Funds have been transferred annually to the City’s Capital Improvement Program since the inception of this impact fee fund, for use on improvements in the corridor. The current amount of the fee, as of August 28, 2017, is $1,306 per residential unit and $0.38 per square foot for non-residential development. The current balance in the Charleston-Arastradero Corridor Pedestrian and Bicyclist Safety Fund, as of June 30, 2016, is $8,708, according to the “Annual Report on Development Impact Fees for Fiscal Year 2016”, as presented to the City Council on February 6, 2017. The City plans to also use other fund sources to complete this project.
What?!!! $11,316,200 - $8,708 = $11,307,492 needed!
Update for University Avenue traffic light synchronization
Last year after an accident on the Dumbarton Bridge has caused traffic standstill all the way into Crescent Park causing many homeowners to be barricaded either at home or not able to get to their homes, residents took action to come up with short to long term solutions to address and resolve traffic congestion and impacts to them. An immediate short term solution is to synchronize the traffic lights along the stretch of University Avenue in Palo Alto and East Palo Alto. This involves three agencies; Palo Alto, East Palo Alto and Caltrans.
Good news is a grant from MTC will provide for this synchronization and work has started. This will not stop the problem of traffic congestion and flow on University nor the cut through traffic into the residential neighborhood unless serious regulations, enforcement and compliance are seriously addressed. Of course, it doesn’t help that your Mayor, Liz Kniss, does not acknowledge there is an issue with traffic. Even though she has issued an apology, in her statement to CBS, she said what she learnt is to say it differently https://sanfrancisco.cbslocal.com/2018/08/14/palo-alto-mayor-apologizes-for-dismissing-towns-traffic-problems/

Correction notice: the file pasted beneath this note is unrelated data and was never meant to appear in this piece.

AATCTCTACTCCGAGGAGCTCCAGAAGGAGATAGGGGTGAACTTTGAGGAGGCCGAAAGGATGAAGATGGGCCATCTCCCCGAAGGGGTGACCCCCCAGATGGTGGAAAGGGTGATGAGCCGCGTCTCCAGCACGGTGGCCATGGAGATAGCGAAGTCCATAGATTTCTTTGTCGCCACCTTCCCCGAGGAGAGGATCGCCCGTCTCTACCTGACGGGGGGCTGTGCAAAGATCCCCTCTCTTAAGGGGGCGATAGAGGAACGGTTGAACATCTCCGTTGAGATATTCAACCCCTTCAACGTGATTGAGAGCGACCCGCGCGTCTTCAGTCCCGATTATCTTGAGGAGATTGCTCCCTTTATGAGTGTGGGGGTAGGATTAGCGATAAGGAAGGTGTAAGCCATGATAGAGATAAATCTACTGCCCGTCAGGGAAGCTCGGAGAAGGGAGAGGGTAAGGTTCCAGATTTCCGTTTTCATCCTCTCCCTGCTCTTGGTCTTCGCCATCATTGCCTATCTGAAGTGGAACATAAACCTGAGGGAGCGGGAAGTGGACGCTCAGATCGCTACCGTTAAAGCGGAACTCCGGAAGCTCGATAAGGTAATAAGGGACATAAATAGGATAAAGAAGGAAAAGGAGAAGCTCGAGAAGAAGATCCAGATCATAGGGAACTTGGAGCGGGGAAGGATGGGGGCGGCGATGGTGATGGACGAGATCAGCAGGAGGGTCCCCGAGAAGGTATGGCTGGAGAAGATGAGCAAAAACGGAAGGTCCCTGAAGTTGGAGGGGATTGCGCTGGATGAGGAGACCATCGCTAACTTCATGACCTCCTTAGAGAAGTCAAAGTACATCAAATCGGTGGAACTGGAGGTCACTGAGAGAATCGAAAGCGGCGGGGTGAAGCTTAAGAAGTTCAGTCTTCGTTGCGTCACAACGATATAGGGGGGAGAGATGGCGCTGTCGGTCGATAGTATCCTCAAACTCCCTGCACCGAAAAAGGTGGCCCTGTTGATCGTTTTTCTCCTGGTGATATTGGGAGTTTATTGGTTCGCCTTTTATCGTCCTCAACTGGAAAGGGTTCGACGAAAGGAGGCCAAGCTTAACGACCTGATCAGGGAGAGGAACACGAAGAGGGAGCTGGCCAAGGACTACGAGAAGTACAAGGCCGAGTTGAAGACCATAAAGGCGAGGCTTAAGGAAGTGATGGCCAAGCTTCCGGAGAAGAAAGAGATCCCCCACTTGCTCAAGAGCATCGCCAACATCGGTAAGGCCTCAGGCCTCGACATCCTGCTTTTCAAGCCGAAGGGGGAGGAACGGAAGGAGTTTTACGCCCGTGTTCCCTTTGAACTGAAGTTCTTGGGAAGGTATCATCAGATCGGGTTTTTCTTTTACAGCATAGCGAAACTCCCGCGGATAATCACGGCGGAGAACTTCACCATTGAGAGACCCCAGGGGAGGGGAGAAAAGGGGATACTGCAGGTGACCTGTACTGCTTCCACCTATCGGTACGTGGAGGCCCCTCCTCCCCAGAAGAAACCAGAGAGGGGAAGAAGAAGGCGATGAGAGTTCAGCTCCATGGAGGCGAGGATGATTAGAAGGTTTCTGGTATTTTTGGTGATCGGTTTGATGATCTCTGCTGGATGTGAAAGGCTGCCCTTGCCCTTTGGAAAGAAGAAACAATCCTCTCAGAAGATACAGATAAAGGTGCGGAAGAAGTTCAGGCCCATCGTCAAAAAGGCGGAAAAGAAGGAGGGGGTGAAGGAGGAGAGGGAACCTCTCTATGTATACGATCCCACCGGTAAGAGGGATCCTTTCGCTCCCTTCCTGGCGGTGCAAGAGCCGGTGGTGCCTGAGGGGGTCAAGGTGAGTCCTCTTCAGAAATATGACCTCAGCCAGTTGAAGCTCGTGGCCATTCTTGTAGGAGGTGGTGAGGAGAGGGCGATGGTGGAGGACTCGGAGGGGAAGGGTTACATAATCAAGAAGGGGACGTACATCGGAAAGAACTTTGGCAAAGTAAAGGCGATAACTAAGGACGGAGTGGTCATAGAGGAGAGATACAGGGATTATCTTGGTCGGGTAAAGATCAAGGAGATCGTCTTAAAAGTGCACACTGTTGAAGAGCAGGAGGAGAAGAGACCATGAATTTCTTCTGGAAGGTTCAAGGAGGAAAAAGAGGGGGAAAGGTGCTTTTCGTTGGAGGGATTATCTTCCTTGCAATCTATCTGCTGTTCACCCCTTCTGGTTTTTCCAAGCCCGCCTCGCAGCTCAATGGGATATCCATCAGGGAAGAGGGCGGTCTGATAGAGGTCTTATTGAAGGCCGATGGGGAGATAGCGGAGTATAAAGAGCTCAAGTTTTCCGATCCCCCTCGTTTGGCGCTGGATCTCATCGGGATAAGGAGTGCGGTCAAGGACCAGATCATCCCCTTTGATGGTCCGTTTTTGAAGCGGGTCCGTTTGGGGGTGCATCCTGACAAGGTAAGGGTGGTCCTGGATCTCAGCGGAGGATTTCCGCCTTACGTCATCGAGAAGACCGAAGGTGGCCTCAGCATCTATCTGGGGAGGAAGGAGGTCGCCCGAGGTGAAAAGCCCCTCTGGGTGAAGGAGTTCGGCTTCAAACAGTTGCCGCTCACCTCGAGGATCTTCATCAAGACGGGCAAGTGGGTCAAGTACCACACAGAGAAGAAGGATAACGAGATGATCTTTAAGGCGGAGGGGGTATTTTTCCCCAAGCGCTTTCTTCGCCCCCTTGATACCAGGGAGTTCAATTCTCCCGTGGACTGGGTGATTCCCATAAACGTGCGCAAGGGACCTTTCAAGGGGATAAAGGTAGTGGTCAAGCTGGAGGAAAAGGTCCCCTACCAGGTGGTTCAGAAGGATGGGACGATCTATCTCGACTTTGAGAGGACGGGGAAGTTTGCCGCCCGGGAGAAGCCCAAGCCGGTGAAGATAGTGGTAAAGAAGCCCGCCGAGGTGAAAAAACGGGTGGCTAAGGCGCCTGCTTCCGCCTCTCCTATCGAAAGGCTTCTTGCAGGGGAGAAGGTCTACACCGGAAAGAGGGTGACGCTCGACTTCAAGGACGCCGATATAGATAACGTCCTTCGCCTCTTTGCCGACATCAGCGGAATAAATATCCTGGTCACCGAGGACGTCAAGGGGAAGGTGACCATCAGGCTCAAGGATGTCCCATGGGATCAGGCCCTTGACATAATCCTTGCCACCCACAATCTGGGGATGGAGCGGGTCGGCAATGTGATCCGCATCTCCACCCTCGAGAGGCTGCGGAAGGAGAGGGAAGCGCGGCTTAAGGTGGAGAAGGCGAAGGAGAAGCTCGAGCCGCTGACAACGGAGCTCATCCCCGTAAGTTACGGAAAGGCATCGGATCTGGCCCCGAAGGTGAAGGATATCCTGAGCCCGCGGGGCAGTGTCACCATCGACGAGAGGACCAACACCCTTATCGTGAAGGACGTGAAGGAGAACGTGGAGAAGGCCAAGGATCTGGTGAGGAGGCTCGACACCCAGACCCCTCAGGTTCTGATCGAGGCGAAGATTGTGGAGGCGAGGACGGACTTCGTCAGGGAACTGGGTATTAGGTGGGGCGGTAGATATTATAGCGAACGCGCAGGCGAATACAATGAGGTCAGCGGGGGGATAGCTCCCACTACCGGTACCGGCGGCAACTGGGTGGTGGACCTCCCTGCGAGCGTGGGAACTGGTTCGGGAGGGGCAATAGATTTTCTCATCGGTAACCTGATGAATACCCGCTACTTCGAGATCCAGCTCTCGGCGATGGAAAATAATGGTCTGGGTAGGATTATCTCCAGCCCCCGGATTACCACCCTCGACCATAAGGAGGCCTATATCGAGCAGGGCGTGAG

Road project - San Antonio at East Charleston Rd traffic safety improvements
This project was initiated in response to residents concern of traffic safety and operations of this intersection. The motor vehicle level of service of this signalized intersection is currently D which can be described as approaching unstable flow of traffic and occasionally waiting through more than one signal cycle before proceeding.
Proposed improvements for this intersection aim to improve pedestrian safety-mainly crossing west leg of East Charleston Road with two conflicting southbound right-turn lanes on San Antonio Road. During field observations it was noted that vehicles in the second right-turn lane do not always yield to pedestrians. This project would also address intersection operations and poor motor vehicle level of service.
Based on the feedback received at the first community meeting in April, staff has developed additional conceptual layouts of potential improvements for this intersection and was shared with the community last night, September 5th, at a public meeting.
Additional Information & Resources
- Short Term Idea A
- Short Term Idea B
- Short Term Idea C
- Long Term Idea
- 12AMTurning Movement Counts
- 12AMBike Turning Movement Counts
- 12PMTurning Movement Counts
- 12PMBike Turning Movement Counts
The project managers are –
Let Rafael or Ruchika know if you want to be kept updated by providing your email address to them.
For more information